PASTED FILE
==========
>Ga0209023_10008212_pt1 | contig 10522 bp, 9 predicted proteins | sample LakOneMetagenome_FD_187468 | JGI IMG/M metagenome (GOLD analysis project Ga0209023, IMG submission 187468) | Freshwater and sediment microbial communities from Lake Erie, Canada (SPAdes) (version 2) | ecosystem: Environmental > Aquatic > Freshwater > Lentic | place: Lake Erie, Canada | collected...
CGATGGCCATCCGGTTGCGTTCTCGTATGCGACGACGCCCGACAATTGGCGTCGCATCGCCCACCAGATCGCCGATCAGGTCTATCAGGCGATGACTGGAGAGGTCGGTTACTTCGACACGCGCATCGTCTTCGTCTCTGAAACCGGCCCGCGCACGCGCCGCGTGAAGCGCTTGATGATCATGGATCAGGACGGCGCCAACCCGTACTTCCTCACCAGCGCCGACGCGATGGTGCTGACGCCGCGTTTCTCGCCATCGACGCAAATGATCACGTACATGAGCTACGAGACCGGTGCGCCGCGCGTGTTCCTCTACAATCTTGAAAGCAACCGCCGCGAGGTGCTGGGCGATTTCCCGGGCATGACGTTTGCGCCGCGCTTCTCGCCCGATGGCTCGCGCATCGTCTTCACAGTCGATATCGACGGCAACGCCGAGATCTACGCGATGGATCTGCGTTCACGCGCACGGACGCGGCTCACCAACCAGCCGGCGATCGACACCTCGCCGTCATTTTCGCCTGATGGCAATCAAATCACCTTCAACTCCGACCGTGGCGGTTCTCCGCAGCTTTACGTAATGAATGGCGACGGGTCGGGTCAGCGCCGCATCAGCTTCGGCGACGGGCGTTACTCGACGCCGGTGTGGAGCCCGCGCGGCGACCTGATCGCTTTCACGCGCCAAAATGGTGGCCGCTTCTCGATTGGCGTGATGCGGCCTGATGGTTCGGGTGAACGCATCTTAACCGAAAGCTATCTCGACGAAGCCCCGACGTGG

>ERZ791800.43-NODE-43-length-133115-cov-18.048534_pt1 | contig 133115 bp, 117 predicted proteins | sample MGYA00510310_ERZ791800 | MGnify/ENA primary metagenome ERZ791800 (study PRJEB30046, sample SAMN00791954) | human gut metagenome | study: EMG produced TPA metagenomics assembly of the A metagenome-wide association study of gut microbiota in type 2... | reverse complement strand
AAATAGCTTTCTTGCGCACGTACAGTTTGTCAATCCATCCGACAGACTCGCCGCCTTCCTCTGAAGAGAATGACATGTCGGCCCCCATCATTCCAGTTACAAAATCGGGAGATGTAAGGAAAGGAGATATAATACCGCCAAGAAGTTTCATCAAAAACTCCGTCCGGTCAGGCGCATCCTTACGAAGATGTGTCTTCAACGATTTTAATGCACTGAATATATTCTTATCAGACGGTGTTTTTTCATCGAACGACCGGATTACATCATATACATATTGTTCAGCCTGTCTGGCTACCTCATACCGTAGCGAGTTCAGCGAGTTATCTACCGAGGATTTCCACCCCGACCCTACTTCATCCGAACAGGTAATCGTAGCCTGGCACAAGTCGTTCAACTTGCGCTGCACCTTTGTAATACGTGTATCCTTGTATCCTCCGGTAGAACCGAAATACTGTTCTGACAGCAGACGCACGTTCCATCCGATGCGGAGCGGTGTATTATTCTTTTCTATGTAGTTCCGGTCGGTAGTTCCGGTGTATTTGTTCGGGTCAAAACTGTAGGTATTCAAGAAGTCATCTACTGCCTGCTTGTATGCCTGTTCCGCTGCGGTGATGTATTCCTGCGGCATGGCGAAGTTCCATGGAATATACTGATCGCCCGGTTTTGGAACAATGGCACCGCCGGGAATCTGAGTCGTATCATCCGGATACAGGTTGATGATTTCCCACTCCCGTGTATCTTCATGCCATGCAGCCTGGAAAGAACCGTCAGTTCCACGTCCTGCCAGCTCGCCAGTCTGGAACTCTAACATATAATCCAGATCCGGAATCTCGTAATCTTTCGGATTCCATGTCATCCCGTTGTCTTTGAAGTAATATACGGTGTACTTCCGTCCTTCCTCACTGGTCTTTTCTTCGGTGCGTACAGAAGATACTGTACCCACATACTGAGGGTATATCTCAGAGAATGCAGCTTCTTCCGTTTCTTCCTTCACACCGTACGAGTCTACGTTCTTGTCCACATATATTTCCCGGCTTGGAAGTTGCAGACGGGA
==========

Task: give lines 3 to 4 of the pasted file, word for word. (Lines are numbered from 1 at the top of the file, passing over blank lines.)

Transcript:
>ERZ791800.43-NODE-43-length-133115-cov-18.048534_pt1 | contig 133115 bp, 117 predicted proteins | sample MGYA00510310_ERZ791800 | MGnify/ENA primary metagenome ERZ791800 (study PRJEB30046, sample SAMN00791954) | human gut metagenome | study: EMG produced TPA metagenomics assembly of the A metagenome-wide association study of gut microbiota in type 2... | reverse complement strand
AAATAGCTTTCTTGCGCACGTACAGTTTGTCAATCCATCCGACAGACTCGCCGCCTTCCTCTGAAGAGAATGACATGTCGGCCCCCATCATTCCAGTTACAAAATCGGGAGATGTAAGGAAAGGAGATATAATACCGCCAAGAAGTTTCATCAAAAACTCCGTCCGGTCAGGCGCATCCTTACGAAGATGTGTCTTCAACGATTTTAATGCACTGAATATATTCTTATCAGACGGTGTTTTTTCATCGAACGACCGGATTACATCATATACATATTGTTCAGCCTGTCTGGCTACCTCATACCGTAGCGAGTTCAGCGAGTTATCTACCGAGGATTTCCACCCCGACCCTACTTCATCCGAACAGGTAATCGTAGCCTGGCACAAGTCGTTCAACTTGCGCTGCACCTTTGTAATACGTGTATCCTTGTATCCTCCGGTAGAACCGAAATACTGTTCTGACAGCAGACGCACGTTCCATCCGATGCGGAGCGGTGTATTATTCTTTTCTATGTAGTTCCGGTCGGTAGTTCCGGTGTATTTGTTCGGGTCAAAACTGTAGGTATTCAAGAAGTCATCTACTGCCTGCTTGTATGCCTGTTCCGCTGCGGTGATGTATTCCTGCGGCATGGCGAAGTTCCATGGAATATACTGATCGCCCGGTTTTGGAACAATGGCACCGCCGGGAATCTGAGTCGTATCATCCGGATACAGGTTGATGATTTCCCACTCCCGTGTATCTTCATGCCATGCAGCCTGGAAAGAACCGTCAGTTCCACGTCCTGCCAGCTCGCCAGTCTGGAACTCTAACATATAATCCAGATCCGGAATCTCGTAATCTTTCGGATTCCATGTCATCCCGTTGTCTTTGAAGTAATATACGGTGTACTTCCGTCCTTCCTCACTGGTCTTTTCTTCGGTGCGTACAGAAGATACTGTACCCACATACTGAGGGTATATCTCAGAGAATGCAGCTTCTTCCGTTTCTTCCTTCACACCGTACGAGTCTACGTTCTTGTCCACATATATTTCCCGGCTTGGAAGTTGCAGACGGGA